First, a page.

Germany wants to accelerate market access to liquefied natural gas
To enable “rapid market access to LNG in Germany”, economics minister Peter Altmaier (CDU) presented a draft paper for a change in energy industry law at a conference on the development of liquefied natural gas (LNG) import market with U.S. representatives.
“The central task of energy policy is to set the framework conditions for a secure, cost-efficient and environmentally compatible supply of gas and electricity,” the draft paper read. According to Altmaier’s plans, long-distance network operators would be obliged to build the necessary pipelines between the LNG terminals and the transmission system.
With regard to new LNG terminals in Germany, Altmaier said that “at least two locations” would be built in northern Germany. So far there are no import terminals for LNG in Germany.
“With LNG we can buy gas from even more suppliers and thus further increase our security of supply – but in the end it has to be done at competitive prices, of course,” Altmaier said before the conference.
Altmaier believes that more natural gas will be required in the future in order to supply enough energy during the transitional period. Germany will phase out nuclear energy by the end of 2022 and at the same time also gradually phase out coal-fired power generation. At the end of January, Germany’s Coal Commission proposed 2038 as the final date for the process.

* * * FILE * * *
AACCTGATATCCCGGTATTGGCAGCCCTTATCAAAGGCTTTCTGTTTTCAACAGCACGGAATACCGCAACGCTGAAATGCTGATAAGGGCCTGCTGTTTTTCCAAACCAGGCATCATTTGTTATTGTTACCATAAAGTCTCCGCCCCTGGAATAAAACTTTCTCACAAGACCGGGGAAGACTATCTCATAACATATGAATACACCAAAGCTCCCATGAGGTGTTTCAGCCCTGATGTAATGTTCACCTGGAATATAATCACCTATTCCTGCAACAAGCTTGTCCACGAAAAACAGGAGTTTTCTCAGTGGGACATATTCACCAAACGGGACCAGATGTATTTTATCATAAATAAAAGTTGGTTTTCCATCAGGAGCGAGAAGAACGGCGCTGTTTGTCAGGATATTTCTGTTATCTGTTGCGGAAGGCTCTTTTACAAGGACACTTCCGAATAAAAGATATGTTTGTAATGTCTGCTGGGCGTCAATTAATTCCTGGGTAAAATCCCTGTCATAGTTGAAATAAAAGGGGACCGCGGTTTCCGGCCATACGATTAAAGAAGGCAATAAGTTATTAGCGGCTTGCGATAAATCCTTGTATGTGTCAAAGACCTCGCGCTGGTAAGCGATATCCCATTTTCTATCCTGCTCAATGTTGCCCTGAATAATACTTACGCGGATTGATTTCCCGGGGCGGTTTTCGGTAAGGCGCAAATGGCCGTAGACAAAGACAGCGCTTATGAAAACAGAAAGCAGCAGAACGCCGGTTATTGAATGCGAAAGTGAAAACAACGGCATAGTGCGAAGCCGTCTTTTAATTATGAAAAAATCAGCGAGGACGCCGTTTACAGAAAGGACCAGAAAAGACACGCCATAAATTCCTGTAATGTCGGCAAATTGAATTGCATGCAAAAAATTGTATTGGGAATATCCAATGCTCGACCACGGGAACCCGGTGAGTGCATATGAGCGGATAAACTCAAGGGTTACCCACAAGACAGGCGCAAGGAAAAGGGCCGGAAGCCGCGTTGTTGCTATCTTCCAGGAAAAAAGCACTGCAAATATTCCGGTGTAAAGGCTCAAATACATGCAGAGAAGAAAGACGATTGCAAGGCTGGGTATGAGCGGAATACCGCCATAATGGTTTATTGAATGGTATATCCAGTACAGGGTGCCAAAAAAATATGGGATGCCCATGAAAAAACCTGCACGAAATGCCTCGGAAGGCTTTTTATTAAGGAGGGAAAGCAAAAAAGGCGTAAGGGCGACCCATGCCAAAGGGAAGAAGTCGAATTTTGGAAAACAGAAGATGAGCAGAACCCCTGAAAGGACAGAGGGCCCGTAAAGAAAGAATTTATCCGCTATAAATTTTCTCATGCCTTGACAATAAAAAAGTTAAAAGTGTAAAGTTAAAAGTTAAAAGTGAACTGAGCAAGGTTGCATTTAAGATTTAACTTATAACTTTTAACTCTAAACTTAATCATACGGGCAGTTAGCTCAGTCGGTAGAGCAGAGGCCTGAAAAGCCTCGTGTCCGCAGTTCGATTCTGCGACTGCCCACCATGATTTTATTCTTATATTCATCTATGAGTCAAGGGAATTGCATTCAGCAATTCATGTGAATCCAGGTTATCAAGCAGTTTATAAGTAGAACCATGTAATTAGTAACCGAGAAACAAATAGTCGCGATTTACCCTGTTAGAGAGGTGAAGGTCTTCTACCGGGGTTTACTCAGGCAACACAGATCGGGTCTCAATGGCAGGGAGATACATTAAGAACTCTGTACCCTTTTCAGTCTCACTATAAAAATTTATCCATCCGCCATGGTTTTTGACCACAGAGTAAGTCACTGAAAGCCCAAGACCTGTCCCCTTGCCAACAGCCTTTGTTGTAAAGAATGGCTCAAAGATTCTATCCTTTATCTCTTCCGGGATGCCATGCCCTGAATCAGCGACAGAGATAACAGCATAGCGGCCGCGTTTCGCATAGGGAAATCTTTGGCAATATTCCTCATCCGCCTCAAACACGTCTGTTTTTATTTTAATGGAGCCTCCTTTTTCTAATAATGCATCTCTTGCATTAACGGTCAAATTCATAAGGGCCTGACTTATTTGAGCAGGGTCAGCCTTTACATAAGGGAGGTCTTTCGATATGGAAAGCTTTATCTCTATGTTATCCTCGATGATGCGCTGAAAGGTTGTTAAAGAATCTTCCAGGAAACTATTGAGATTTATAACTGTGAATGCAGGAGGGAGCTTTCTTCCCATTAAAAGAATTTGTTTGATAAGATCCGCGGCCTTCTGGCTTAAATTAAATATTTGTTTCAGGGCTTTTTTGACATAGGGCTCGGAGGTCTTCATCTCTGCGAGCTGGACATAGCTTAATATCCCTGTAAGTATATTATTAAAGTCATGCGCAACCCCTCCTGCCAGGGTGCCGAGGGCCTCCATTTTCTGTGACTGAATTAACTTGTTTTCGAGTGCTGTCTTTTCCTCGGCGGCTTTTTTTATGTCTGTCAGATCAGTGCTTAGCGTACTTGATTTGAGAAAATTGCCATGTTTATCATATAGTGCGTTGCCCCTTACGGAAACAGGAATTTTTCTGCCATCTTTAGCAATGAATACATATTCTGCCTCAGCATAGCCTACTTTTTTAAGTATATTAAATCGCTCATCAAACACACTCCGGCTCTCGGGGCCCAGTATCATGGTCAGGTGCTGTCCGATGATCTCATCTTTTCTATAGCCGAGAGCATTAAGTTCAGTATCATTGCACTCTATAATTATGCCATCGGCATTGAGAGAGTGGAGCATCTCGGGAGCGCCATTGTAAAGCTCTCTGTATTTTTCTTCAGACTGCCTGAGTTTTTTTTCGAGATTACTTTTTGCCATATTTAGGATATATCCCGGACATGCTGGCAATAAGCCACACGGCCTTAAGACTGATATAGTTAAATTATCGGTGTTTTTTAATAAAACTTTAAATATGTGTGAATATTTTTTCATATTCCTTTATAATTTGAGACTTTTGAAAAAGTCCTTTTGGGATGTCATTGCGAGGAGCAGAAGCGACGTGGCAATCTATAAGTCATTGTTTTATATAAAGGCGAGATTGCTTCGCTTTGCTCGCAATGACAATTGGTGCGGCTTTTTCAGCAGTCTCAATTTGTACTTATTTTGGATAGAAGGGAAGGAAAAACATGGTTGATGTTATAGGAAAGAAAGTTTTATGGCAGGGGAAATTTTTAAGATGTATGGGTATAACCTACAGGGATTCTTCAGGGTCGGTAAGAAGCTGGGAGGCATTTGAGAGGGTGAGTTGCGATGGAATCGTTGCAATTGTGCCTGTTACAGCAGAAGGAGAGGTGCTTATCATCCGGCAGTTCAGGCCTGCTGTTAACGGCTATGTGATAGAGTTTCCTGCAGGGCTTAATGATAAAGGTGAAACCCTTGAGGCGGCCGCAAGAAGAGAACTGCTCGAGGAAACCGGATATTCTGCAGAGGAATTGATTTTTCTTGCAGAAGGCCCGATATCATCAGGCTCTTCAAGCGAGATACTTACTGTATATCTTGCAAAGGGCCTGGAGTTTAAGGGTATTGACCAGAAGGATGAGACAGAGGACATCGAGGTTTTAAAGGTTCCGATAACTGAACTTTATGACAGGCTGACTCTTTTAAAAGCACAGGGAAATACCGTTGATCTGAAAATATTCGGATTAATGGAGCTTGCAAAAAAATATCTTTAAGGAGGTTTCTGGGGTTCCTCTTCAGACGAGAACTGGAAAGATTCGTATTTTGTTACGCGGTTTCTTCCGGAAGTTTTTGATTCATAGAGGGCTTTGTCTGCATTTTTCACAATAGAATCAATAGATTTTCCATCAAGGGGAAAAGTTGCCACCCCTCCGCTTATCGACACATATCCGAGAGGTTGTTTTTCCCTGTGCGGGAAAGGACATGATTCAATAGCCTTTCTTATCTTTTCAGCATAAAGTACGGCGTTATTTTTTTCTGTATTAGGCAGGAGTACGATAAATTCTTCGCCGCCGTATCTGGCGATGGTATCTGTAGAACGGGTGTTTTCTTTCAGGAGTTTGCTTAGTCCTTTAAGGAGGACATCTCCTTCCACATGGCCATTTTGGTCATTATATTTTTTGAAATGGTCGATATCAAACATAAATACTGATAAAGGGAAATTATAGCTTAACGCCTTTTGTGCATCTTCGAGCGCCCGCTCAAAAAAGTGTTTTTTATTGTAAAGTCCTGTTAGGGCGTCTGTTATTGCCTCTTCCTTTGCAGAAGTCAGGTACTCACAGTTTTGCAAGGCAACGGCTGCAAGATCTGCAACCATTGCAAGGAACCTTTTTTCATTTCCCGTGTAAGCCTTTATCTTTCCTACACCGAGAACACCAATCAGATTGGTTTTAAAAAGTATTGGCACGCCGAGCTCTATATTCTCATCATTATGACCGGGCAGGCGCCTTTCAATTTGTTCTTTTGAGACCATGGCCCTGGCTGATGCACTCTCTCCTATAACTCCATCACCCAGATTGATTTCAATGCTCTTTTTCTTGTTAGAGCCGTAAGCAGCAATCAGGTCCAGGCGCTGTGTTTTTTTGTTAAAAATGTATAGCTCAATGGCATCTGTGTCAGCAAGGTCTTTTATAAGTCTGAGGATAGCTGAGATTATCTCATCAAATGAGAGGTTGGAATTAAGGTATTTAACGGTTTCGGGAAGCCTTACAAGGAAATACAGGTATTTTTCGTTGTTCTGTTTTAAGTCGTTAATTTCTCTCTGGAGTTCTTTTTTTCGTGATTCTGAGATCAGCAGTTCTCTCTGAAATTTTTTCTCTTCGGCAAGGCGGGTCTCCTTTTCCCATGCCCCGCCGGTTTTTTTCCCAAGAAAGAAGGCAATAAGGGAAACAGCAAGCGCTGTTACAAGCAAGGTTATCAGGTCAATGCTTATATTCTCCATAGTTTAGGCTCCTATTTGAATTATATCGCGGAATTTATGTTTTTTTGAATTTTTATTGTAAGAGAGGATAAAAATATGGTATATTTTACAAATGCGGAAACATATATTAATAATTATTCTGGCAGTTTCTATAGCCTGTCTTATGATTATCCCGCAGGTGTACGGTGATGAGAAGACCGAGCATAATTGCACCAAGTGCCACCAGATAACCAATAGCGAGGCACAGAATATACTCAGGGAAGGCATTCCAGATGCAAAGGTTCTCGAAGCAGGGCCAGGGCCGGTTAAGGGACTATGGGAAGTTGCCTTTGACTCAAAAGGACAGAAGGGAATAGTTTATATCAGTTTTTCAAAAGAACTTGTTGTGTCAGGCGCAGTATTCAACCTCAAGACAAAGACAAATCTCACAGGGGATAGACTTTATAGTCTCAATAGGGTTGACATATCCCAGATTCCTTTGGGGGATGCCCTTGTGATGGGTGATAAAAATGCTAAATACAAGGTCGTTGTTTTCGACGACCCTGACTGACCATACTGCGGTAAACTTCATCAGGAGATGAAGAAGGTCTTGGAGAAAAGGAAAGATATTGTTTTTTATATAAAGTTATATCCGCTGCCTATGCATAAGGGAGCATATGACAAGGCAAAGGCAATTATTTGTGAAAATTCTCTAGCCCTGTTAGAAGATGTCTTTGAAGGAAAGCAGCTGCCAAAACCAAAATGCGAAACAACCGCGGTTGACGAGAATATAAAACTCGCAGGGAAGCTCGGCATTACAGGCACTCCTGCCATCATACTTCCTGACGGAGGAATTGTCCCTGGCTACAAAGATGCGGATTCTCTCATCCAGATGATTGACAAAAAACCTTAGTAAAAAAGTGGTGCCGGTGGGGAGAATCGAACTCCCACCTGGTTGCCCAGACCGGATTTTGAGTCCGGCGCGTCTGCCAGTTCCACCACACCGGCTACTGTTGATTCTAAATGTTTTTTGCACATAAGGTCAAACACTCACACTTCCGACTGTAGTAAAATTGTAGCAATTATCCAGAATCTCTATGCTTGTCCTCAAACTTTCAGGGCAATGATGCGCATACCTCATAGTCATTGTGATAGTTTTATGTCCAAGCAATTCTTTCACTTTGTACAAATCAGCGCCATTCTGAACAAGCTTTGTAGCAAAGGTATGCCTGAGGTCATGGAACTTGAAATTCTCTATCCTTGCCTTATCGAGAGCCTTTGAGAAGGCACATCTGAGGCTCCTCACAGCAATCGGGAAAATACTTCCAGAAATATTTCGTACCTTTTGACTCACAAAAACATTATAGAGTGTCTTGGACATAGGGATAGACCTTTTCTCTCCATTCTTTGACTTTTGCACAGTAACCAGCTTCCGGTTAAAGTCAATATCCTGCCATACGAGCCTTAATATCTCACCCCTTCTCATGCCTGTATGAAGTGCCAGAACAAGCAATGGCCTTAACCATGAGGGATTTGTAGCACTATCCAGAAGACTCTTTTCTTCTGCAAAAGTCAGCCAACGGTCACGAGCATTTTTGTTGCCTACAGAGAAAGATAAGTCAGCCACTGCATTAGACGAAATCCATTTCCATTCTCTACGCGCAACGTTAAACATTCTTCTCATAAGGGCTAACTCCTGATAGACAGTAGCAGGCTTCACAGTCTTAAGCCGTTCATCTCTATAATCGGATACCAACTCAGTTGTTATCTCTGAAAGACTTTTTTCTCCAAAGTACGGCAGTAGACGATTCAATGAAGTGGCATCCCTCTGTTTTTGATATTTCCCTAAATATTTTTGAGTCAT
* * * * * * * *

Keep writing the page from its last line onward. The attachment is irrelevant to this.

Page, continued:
According to deputy secretary of the U.S. department of energy, Dan Brouillette, prices for LNG are expected to fall significantly in the coming years, for example due to higher production capacities in the U.S. Brouillette also reiterated the U.S.’s criticism of the German-Russian Nord Stream 2 pipeline project.
Germany has “its own interest in diversifying its gas supply”, Altmaier said with regard to the German energy transition and declining imports from the North Sea. “As far as energy supply is concerned, Europe cannot and must not be susceptible to blackmail – whether by enemies or friends,” Altmaier added.
Last Friday, EU countries agreed on a compromise that would enable the Nord Stream 2 pipeline to continue to be built. The European gas directives are to be revised in future, but the project will not be endangered.